One can always apologize, but let us think back to that situation for a moment. These decisions were made very much in the context of a great deal of uncertainty about what the future might hold, about what this virus even meant. Everyone was trying to 'survive', we didn't know what the virus would bring.

Today we are wiser. We are also in much better able to assess that, some of those steps may have been unconstitutional.

Now, understandably, I'm going to slightly contradict what we were just talking about a few questions ago. But situations are different and they have to be assessed on their own merits.

This year will also see a very important decision taken, and one that is perhaps 30 years too late. The Riigikogu has decided that, over the next few years, all general education schools in Estonia will switch to teaching only in Estonian. In what year, will we no longer have to discuss whether or not children at some schools in Estonia are able to speak Estonian?

I do not know the precise answer to that. We have set a deadline for this by law. Deadlines can be set, in fact they have to be set, but I have always been interested to know how we are going to reach this goal.

In the case of this law, too, I would like to see where these teachers are going to come from, how the quality in schools will be ensured. This is very different in different regions, especially when we are talking about cities such as Narva, where the environment is, after all, completely Russian-speaking. It is all achievable, but it will not be cheap.

There are now a lot of Ukrainian children, war refugees, in Estonian schools. How can we integrate them into Estonian culture and is it even necessary to do so?

Certainly, some of these young people will stay here and they need to understand where they are and what the country is that they have ended up in because of the war. But we all have to do what we can to make sure that most of them are able to go back to their homeland. It's always nice to learn Estonian. Learning a language is always nice, even if it's the language of only a million people. I have visited different schools, I've visited this Ukrainian school (in Tallinn - ed.) and everyone there is very keen to learn the (Estonian) language. But that's the way things are at the moment, and I don't think it's a problem if, for example, they lose a year of Ukrainian (study) because they are learning Estonian. In that case, they will continue to study subjects in Estonian and that's it.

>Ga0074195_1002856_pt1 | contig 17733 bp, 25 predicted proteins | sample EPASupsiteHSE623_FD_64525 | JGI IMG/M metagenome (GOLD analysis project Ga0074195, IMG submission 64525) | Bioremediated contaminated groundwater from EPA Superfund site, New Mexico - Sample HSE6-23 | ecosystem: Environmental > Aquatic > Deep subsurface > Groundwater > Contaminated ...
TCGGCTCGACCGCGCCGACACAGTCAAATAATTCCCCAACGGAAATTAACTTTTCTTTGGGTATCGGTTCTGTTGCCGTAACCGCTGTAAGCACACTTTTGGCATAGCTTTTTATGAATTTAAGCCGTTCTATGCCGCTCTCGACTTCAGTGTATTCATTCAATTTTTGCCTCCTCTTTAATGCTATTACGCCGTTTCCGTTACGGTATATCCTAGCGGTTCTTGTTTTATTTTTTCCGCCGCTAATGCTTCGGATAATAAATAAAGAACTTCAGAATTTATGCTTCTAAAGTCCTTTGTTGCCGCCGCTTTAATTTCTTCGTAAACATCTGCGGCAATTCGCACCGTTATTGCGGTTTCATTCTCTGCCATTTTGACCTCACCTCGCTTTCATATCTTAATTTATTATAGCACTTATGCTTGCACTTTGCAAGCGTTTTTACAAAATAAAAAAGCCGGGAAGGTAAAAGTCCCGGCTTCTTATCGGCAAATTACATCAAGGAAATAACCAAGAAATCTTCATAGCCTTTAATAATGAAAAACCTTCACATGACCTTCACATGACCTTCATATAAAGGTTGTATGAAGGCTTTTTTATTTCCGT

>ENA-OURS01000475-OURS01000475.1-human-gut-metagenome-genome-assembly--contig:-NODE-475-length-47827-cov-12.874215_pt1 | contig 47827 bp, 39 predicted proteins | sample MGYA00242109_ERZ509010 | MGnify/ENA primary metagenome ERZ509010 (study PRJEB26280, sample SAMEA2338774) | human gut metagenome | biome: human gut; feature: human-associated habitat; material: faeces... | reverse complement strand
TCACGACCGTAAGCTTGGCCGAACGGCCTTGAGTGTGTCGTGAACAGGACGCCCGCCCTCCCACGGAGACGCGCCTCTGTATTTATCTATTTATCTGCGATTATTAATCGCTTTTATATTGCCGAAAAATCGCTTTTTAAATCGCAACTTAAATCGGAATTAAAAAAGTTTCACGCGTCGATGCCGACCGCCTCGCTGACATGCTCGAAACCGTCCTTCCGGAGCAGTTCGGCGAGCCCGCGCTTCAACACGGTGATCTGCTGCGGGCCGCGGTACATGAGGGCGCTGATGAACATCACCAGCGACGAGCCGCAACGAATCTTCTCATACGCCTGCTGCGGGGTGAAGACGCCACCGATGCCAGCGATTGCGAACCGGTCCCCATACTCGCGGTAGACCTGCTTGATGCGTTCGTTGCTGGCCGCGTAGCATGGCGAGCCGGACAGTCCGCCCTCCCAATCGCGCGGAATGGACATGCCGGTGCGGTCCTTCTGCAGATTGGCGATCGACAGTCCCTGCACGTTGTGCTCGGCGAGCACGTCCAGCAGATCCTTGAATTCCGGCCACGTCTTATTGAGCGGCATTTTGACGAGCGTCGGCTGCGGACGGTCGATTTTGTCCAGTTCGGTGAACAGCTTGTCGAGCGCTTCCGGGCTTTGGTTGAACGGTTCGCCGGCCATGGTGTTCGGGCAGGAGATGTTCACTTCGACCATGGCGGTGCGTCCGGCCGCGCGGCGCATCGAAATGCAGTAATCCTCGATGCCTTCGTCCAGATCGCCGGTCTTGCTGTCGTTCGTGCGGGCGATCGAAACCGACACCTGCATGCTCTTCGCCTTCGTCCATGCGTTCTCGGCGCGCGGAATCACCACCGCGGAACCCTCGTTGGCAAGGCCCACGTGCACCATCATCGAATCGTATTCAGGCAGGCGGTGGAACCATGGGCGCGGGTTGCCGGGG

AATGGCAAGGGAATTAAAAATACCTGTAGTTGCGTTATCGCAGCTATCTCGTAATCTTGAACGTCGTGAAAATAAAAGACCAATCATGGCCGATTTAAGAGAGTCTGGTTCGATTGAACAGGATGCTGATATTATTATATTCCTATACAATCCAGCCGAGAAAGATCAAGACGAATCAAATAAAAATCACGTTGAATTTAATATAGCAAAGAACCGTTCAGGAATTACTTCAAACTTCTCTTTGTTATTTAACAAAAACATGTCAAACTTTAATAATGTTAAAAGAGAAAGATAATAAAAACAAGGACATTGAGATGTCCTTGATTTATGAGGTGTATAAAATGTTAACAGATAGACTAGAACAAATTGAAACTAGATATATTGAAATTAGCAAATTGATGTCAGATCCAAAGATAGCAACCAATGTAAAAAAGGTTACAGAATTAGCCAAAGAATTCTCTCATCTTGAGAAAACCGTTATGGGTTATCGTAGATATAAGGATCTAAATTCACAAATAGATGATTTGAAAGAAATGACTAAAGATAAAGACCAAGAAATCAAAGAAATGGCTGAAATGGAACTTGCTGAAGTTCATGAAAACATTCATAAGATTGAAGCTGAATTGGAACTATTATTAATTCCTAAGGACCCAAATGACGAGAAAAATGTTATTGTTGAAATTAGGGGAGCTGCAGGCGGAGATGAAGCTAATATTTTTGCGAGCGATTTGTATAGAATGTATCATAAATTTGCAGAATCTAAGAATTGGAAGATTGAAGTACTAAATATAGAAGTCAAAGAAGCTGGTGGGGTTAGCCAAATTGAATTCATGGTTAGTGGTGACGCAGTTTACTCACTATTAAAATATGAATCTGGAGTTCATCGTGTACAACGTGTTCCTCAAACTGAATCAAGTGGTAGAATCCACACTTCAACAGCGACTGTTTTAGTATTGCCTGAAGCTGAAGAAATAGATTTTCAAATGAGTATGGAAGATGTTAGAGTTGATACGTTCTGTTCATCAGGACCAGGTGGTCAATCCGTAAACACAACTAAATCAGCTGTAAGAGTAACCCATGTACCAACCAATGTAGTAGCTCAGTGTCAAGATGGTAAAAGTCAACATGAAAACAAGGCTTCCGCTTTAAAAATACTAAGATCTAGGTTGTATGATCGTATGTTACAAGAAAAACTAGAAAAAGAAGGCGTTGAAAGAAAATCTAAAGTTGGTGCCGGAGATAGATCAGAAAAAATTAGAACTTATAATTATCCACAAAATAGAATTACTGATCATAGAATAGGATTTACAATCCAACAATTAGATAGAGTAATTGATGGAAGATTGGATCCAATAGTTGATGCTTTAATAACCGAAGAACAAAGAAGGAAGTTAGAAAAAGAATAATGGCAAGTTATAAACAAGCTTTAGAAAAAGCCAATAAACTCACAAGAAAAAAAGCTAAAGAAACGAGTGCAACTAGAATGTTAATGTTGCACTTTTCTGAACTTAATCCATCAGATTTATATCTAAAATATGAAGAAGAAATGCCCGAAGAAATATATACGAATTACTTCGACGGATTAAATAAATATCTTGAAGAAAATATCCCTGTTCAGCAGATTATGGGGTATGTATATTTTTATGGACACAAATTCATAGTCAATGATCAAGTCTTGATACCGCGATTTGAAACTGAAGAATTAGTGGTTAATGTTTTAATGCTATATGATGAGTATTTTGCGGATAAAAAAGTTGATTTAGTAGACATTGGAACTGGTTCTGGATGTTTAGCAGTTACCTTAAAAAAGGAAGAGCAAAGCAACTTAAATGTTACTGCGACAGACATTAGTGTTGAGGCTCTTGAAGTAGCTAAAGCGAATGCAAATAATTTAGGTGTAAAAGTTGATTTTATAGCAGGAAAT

Writer Viivi Luik recently said, that reading books together helps to create a common cultural bond, or national consciousness. If you were to recommend a book to the people from Ukraine, or to their children, that they should read in Estonian or about Estonia, so that they could understand us Estonians, what would it be?

It is difficult to recommend a book, especially for children. Children should read as much as possible and keeping picking up books one after another. But, to understand what kind of people we are, "Rehepapp" ("The Old Barny" by Andrus Kivirähk) is definitely worth reading. It is really worth reading history books about Estonia.

That is one of our shortcomings. How much did we, as ordinary people, know about Ukraine and Ukrainian history? Perhaps the war brought Ukrainian history closer to us, at least to the extent that we might look up Ukrainian history on Wikipedia. The point is, that we should have more information about different countries, and certainly about Estonia, in different languages.

Finally, you have been president for almost a year and a half now. How much have you been able to address the issues or areas that you hoped or wanted to when you took office?

Of course, the war in Ukraine has overshadowed everything, but the first year (of the presidency) is often one where you have to go a lot to neighboring countries, as well as countries further afield, that is part of the job. Perhaps we have not been able to engage as much as we would have liked to with all the intelligent and educated people. But certainly, nothing has been left undone.

There is perhaps one issue, which has come up that I did not realize was so important, and that is mental health, especially the mental health of children. I believe, that this is one of the key issues for our young people and the statistics for this do not exactly make for good reading. That is something, that I would prefer not to have to talk about at all in an end-of-year interview.

Hopefully, this wonderful winter weather will continue and give all of our mental health a slight boost. Thank you very much for this interview. I wish you a wonderful Christmas and a wonderful New Year.

A happy new year to you, and to all the people of Estonia.


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Editor: Michael Cole